Author: Christopher T. Werkman
Excerpt Heat Level: 1
Book Heat Level: 4
Allan Vickery emerges from a coma with knowledge that tears his life apart, only to reassemble it in a way "Vic" could never anticipate.
Is Allan Vickery alive, or is he dead? After a blow to the head from a golf ball, Vic isn’t certain himself. As it turns out, he’s comatose and the things he learns while unconscious are life-changing when he reawakens. But for a man in mid-life crisis—struggling to keep his marriage alive while attempting to become a recognized painter and still succeed at teaching high school art—his new understanding becomes a volatile accelerant for issues that merely smoldered in the past. In the resulting inferno, Vic finds passion in the arms of a lover and riches in the world of high-stakes golf matches. Whether or not you play golf, you cannot avoid difficult lies in your quest to find the fairway to happiness.
His musings came full circle. When he was comatose, Vic longed for his life in Toledo. Now, he hadn't even regained consciousness, and already missed Bascolm, Donald, Jason, and Loon's Lair. And his golf game. It would have been so great to stay and play golf, he thought. He could do that when he was comatose. His body was disconnected, but his perception in the coma was he could play golf—better than he ever had. He knew what that state of existence held for him, and he had no idea what lay ahead if he came to. He was sealed inside an unresponsive carcass. Everything was shut down. He couldn't find the switch to reanimate his body, but he couldn't find his way back out of it either. Of course, even if he could find his way back into the coma, would he wind up back with Bascolm and the others? Maybe that was like trying to return to the same place in a dream, after getting up to take a whiz.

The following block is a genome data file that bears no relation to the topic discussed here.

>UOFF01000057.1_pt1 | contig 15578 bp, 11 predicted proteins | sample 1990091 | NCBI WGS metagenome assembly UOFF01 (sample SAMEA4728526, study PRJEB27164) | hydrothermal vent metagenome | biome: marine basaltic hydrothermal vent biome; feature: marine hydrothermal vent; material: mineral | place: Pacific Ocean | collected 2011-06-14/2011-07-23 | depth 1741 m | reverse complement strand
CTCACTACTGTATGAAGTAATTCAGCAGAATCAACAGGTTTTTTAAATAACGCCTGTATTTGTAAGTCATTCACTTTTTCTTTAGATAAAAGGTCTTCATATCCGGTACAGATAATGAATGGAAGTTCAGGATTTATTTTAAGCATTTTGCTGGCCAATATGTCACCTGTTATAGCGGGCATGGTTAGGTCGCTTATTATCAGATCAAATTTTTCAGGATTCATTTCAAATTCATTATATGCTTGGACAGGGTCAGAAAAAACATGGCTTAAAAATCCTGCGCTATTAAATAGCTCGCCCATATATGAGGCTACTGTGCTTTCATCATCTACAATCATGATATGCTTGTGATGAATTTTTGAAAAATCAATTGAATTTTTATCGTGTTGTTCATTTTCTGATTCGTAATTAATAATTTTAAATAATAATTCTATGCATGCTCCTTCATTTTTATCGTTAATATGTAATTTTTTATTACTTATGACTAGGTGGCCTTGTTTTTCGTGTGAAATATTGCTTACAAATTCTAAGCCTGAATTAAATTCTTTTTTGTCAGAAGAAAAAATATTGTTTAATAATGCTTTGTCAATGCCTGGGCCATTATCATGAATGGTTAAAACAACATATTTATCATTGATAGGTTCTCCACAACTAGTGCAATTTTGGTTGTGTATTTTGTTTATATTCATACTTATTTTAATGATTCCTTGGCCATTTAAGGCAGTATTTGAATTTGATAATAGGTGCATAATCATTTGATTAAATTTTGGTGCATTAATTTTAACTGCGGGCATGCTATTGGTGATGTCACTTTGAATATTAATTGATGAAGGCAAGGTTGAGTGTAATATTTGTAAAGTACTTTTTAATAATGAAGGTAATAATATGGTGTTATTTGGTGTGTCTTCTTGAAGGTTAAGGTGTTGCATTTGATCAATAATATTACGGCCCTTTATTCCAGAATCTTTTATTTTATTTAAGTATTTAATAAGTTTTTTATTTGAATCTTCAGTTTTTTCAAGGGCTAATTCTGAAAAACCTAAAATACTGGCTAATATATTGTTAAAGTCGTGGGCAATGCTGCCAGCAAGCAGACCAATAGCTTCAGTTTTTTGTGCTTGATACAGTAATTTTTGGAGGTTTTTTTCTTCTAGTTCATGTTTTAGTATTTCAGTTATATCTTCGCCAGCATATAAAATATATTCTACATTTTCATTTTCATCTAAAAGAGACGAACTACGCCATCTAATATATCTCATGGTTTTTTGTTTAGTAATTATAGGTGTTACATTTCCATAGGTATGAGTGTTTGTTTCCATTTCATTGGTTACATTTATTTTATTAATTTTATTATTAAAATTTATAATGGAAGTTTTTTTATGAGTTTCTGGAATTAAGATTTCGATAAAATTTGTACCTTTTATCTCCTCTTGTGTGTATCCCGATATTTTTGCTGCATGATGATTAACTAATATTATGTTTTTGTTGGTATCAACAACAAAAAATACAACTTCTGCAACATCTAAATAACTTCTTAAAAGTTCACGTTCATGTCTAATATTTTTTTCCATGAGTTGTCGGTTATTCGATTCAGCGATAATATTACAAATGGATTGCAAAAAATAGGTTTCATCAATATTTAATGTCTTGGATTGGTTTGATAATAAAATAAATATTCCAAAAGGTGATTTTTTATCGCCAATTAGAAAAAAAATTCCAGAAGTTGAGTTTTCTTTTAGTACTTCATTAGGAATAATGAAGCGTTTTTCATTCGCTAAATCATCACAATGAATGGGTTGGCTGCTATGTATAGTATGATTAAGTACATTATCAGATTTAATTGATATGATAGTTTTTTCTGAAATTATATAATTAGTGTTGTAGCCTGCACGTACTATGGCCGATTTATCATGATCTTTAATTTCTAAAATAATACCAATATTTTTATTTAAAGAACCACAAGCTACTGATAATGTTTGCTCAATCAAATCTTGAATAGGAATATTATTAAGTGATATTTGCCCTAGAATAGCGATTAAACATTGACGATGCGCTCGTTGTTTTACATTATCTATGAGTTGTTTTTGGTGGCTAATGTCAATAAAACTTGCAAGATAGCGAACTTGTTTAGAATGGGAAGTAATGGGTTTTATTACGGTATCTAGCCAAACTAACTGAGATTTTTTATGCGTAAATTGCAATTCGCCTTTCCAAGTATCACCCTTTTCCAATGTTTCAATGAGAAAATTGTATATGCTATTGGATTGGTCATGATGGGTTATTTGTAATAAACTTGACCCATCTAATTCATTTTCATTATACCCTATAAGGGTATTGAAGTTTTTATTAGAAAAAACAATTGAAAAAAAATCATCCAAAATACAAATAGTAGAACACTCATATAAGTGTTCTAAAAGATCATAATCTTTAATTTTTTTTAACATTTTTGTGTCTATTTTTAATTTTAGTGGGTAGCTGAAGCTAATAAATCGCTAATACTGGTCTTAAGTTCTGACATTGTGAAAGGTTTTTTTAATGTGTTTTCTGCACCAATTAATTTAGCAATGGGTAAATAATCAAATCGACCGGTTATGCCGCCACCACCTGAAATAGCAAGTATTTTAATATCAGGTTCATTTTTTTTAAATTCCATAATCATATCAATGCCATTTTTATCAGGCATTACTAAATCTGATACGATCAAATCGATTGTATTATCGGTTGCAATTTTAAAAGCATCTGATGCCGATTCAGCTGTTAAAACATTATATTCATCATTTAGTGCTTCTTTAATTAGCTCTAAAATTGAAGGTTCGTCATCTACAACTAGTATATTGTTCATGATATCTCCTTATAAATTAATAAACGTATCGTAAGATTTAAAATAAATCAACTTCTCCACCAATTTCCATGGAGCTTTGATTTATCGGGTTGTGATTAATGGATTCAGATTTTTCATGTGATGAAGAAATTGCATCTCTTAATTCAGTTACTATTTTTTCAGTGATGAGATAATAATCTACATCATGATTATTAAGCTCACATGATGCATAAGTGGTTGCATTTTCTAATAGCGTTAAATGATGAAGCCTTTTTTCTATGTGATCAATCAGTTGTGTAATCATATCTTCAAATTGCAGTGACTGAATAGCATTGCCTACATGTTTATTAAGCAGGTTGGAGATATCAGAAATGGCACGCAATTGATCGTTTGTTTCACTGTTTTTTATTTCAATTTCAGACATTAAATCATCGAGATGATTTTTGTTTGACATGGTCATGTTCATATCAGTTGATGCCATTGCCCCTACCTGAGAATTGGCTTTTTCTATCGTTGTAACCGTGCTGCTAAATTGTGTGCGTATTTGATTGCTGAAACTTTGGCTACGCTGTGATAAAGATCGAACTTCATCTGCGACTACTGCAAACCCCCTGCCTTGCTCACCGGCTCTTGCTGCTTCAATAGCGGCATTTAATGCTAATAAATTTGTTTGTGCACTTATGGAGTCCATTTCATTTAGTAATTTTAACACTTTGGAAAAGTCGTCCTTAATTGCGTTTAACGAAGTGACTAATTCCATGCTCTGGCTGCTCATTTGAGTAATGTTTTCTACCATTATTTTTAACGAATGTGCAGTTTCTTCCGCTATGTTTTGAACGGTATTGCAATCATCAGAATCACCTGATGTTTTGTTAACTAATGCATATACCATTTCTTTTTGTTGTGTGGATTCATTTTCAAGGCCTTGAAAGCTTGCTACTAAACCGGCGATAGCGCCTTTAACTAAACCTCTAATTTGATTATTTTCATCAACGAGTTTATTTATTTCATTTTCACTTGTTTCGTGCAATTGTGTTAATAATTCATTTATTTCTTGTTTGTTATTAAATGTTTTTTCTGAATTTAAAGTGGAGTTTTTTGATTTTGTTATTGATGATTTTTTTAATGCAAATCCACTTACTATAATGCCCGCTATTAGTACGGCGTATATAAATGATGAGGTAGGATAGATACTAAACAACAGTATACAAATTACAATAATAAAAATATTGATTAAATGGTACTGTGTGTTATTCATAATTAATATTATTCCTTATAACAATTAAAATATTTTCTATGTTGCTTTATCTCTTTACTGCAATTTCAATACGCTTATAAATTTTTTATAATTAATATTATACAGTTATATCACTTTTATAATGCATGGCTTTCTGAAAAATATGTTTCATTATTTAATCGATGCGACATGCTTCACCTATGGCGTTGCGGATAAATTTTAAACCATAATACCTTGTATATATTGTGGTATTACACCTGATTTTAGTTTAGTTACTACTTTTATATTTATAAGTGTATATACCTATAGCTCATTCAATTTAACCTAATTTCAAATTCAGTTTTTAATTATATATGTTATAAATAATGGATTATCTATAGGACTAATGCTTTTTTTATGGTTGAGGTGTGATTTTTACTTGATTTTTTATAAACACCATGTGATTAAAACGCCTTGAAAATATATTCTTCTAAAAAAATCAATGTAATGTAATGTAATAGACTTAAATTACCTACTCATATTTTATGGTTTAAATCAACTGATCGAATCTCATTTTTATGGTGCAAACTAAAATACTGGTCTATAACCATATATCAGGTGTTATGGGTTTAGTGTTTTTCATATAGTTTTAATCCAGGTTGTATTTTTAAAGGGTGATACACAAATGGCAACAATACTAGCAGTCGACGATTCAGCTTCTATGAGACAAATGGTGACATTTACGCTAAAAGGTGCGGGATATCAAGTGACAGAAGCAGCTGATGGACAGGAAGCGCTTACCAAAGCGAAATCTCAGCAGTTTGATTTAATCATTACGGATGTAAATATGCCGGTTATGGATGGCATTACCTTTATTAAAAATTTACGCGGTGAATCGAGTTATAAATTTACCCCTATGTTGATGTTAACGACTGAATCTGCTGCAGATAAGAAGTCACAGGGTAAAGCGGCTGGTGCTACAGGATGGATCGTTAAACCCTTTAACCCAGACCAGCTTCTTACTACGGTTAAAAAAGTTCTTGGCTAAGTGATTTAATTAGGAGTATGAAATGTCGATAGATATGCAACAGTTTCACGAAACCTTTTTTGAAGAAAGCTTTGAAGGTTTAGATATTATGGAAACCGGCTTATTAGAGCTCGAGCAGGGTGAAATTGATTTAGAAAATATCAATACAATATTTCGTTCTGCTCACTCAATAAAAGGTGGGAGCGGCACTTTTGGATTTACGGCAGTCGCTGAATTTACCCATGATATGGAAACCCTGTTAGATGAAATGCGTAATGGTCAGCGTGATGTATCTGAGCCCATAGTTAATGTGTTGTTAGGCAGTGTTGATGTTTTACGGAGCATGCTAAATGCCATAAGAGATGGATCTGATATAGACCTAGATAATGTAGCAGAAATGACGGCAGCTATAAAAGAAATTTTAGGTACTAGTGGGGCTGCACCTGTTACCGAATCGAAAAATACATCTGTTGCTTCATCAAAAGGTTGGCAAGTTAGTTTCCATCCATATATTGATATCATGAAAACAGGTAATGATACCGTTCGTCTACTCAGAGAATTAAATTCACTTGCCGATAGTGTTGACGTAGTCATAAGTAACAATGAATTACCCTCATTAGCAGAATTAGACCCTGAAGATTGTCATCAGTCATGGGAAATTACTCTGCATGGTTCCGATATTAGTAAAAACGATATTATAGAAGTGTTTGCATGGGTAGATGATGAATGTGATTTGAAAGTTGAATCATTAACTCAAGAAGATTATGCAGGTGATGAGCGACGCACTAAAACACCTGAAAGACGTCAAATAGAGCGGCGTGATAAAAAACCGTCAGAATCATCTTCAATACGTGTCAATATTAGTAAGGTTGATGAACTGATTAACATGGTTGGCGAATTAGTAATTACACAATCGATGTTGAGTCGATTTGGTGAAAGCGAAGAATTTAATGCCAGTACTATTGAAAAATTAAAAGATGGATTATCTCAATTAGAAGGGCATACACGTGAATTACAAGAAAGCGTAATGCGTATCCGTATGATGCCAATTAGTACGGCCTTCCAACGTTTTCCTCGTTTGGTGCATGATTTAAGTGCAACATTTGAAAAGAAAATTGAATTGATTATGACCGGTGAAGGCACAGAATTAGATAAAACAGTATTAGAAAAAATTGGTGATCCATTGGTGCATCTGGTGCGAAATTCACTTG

Suddenly, Vic got the sensation he was falling; the cable snapped and the elevator dropped into darkness. His field of vision turned black, and he worried he'd lost his sight. Maybe the head-shot on the golf course blinded him. He strained against the urge to cry, but couldn't help himself. Goddamn! What the hell will I do if I'm blind? Teach art? Paint? Play golf? Not likely. How will I run? How will I drive? What the fuck will I do? It felt as though pins were poking at the sensitive skin around his nose and eyes. He wanted more than anything to reach up and rub his face, but his arms didn't work.